Mathematics is not an Empirical Science, but…

While mathematics is not an empirical science, it has connections to the natural sciences, draws from them, and its development is very closely linked with the natural sciences. Below is an excerpt from an article written by John von Neumann (reading the entire article is highly recommended).

“I think that it is a relatively good approximation to truth—which is much too complicated to allow anything but approximations—that mathematical ideas originate in empirics, although the genealogy is sometimes long and obscure. But, once they are so conceived, the subject begins to live a peculiar life of its own and is better compared to a creative one, governed by almost entirely aesthetical motivations, than to anything else and, in particular, to an empirical science. There is, however, a further point which, I believe, needs stressing. As a mathematical discipline travels far from its empirical source, or still more, if it is a second and third generation only indirectly inspired by ideas coming from “reality,” it is beset with very grave dangers. It becomes more and more purely aestheticizing, more and more purely l’art pour l’art. This need not be bad, if the field is surrounded by correlated subjects, which still have closer empirical connections, or if the discipline is under the influence of men with an exceptionally well-developed taste. But there is a grave danger that the subject will develop along the line of least resistance, that the stream, so far from its source, will separate into a multitude of insignificant branches, and that the discipline will become a disorganized mass of details and complexities. In other words, at a great distance from its empirical source, or after much “abstract” inbreeding, a mathematical subject is in danger of degeneration. At the inception the style is usually classical; when it shows signs of becoming baroque, then the danger signal is up. It would be easy to give examples, to trace specific evolutions into the baroque and the very high baroque, but this, again, would be too technical. In any event, whenever this stage is reached, the only remedy seems to me to be the rejuvenating return to the source: the reinjection of more or less directly empirical ideas. I am convinced that this was a necessary condition to conserve the freshness and the vitality of the subject and that this will remain equally true in the future.”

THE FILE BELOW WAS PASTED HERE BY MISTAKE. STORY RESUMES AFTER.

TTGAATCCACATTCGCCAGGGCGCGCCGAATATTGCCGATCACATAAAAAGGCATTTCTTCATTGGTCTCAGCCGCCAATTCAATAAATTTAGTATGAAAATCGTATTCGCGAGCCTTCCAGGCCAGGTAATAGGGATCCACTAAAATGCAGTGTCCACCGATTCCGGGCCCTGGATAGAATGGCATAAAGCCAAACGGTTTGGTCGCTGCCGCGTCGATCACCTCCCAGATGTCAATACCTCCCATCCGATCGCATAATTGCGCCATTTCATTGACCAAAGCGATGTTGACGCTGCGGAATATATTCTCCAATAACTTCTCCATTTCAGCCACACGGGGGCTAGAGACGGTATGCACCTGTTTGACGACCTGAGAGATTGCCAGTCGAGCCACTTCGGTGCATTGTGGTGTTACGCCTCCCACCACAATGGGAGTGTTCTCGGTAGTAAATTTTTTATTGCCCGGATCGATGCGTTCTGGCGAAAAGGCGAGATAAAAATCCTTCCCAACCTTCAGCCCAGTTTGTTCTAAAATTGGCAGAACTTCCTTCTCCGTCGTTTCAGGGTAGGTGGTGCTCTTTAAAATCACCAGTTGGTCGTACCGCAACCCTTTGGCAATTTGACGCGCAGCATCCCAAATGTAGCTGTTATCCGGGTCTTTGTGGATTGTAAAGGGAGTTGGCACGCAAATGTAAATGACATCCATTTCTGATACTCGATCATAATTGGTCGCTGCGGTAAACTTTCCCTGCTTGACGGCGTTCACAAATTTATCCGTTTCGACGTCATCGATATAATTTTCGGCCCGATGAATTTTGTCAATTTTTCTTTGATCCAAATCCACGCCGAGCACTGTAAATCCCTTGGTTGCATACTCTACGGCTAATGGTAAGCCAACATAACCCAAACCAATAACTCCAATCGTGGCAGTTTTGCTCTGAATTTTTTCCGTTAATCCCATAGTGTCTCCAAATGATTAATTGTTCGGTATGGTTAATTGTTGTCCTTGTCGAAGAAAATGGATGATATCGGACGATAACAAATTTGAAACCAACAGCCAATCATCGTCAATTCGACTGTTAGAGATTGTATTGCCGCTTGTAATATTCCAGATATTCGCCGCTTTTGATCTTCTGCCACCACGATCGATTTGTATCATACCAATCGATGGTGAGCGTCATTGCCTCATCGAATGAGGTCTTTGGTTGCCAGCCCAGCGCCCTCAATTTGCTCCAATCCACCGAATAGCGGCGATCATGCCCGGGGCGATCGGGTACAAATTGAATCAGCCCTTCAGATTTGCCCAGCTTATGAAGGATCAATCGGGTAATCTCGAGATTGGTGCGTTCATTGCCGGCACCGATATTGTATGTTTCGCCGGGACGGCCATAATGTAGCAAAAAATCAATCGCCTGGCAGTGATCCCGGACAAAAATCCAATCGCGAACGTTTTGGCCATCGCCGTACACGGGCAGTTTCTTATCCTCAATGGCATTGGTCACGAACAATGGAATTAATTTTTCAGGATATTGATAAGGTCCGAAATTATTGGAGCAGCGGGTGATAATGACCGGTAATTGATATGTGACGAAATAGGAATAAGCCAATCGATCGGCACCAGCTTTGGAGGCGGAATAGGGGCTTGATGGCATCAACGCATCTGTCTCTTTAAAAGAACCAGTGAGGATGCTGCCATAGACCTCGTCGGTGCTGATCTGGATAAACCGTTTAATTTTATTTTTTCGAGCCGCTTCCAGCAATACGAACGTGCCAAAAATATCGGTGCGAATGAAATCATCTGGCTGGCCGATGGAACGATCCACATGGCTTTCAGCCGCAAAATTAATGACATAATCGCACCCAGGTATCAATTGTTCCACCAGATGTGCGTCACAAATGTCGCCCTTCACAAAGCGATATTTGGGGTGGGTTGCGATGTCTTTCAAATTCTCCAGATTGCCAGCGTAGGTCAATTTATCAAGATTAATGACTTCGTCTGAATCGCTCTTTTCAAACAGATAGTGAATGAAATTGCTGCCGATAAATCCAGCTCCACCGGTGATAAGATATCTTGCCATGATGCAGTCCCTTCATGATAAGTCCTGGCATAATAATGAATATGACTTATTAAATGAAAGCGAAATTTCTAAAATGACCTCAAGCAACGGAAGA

John von Neumann, The Mathematician, in The Works of the Mind,
edited by Robert B. Heywood, The University of Chicago Press,
Chicago, 180–196, 1947, 180–196.